Sassenachs like myself can sometimes feel a trifle uncomfortable north of Carlisle.  Like the time, I took my German friends round Edinburgh castle pretending to be of Teutonic stock because the very Scottish guide, Rab (I jest not), was relishing  a little too much his descriptions of what happened to the invading English army as the boiling oil was poured over the ramparts.  So it is that, when a character in a novel by a Scottish author says “independence is a slogan, not an option” , I’d better believe that there’s a nationalistic subtext.

Andrew Greig’s latest novel can on one level be interpreted as a love letter to Bonnie Scotland.  As his characters chase around the Borders, the Lochs and the West Coast in search of a missing historical artefact, Greig, the keen mountaineer, describes his country with an observant poetic eye.  A couple of examples will suffice.

Grand it was to be driven at decent speed through the thawing Borders, snowdrops bending under dripping trees, flash of yellow from crocuses, breeze puniching blue holes through a sky that had been lowered like a dustbin lid over the country from months ….

And when they came upon yet another silent inland lochan, or scrambled the cliffs of The Oa with the western ocean loud below, or walked the Rhinns from Bruichladdich to Portnahaven through one afternoon of dark clouds, rain and brilliant glitter, Leo found himself murmuring inwardly “sweet as, sweet as”, until the words tailed off and there was no comparison left.

Rothiemurcus Forest by Baldred (flikr)

But I’m giving the wrong impression here. Greig hasn’t written a geography book, he’s written a thriller in which Scotland is a colourful backdrop.  The missing artifact is nothing other than the Stone of Destiny, taken as spoils of war in 1296 by Edward I of England.  The history of what happened next can be found here alongside the myth (fact?) that Edward actually confisicated a forged stone.  In Romanno Bridge, the original stone has been hidden away in a secret place ever since, its location known only to the Moon Runners, the custodians of 3 rings, engraved with runes revealing the hiding place.  A suicide in Rothiemurchus forest triggers the race to the stone. It’s a case of the 3 contemporary custodians finding the stone before the psychopath with a £20 million commission.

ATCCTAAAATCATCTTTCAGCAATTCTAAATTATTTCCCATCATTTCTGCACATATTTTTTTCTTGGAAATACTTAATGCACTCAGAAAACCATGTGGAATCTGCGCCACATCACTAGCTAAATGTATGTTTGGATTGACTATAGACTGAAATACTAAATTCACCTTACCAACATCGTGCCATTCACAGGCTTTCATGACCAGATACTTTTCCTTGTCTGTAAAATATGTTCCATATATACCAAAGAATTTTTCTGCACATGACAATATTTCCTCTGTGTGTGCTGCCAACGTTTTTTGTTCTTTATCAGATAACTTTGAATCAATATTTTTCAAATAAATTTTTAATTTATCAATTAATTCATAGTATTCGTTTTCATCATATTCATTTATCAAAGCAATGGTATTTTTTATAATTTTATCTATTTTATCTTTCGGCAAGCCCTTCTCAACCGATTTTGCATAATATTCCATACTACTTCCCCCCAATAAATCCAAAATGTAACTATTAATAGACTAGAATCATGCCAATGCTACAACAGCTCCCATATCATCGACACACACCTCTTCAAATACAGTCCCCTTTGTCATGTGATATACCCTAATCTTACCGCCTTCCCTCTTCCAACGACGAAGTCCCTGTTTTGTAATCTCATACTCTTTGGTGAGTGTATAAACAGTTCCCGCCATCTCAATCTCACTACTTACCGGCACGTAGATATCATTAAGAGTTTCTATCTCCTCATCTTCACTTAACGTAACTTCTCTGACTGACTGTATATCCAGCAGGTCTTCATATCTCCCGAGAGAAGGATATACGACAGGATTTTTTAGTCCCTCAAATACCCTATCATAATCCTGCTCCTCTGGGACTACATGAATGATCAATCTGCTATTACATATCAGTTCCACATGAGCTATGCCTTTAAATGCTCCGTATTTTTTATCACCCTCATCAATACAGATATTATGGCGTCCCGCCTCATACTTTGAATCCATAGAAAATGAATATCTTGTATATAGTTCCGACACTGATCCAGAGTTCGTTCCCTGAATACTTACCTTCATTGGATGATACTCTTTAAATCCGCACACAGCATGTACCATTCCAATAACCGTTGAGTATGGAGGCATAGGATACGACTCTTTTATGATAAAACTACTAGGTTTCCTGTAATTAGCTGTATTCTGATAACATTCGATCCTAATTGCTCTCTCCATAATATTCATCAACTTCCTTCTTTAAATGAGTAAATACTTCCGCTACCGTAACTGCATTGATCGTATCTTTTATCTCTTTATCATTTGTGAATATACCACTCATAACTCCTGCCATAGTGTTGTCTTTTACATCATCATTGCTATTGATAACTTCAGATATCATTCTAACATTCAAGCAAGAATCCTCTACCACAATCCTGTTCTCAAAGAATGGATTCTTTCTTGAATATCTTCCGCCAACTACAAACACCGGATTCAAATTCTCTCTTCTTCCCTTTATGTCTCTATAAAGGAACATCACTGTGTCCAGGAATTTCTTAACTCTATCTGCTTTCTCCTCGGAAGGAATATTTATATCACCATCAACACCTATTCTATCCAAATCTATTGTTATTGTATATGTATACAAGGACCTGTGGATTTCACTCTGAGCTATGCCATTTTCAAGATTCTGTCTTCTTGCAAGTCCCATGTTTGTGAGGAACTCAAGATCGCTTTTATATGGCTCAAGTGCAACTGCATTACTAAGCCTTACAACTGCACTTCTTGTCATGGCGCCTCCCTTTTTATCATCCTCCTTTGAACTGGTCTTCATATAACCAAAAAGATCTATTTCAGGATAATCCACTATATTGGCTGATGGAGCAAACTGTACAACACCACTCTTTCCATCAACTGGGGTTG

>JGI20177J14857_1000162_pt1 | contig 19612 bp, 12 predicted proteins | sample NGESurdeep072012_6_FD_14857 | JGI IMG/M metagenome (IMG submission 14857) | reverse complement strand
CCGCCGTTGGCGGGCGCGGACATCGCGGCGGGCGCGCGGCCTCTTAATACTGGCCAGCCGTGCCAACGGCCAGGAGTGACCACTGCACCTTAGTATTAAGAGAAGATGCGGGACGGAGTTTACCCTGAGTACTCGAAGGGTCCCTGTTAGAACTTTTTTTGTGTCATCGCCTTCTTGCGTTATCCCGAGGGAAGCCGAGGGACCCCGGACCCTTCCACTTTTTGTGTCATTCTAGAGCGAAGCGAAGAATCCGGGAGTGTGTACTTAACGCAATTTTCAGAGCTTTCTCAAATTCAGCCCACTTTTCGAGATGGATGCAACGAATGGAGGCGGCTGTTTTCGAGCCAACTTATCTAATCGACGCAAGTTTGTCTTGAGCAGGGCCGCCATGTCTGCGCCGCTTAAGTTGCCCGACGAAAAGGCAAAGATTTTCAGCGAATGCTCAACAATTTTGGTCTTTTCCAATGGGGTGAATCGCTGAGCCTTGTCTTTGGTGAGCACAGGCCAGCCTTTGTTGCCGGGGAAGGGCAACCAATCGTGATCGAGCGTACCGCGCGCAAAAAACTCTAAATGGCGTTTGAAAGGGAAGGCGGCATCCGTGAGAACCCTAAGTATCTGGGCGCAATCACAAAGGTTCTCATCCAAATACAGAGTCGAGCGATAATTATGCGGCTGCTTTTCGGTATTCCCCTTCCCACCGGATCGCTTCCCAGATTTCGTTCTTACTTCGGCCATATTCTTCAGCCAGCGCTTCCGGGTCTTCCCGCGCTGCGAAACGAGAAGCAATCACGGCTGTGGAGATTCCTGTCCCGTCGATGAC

Ah yes, the psychopath.  Really, really chilling descriptions of the terror he inflicts.  Controlled cruelty always much more frightening than frenzied bloodlust. 

On the opposite side of the emotional spectrum is a tender middle-aged romance between a chaste Free Presbyterian policeman and his Canadian girlfriend.  Somewhere in the middle of the human ranges are romances of a more modern kind between other life-scarred individuals.  Greig as tender and patient of his character’s foibles as he is of the rugged beauty of Scotland. 

He looks at them and finally sees it is not that some people are incautious, stupid or simply unlucky, while the rest of us will be all right.  None of us will be all right.  Mountains, sunsets, good times, bad times, mates, children – nothing endures.  Nothing.  No exceptions.

Nihilism it isn’t.  While the events of the novel trigger existential crises in some of those caught up in the maelstrom, the final message seems to be:

The old life has been kicked into touch, right?  Best we can do is catch the new one and run with it.

As with the previous novels I read, Greig paints humanity in true flesh and blood tones.  The suspense elements are also excellent – tension building slowly until the crisis point is reached.  Historical and geographical backgrounds adding depth and pattern to the book.  Romanno Bridge is a palette of colours that could easily clash with each other.  But once the correct blend has been reached (and that’s not quite true in the first quarter), the pages keep turning seemingly of their own accord.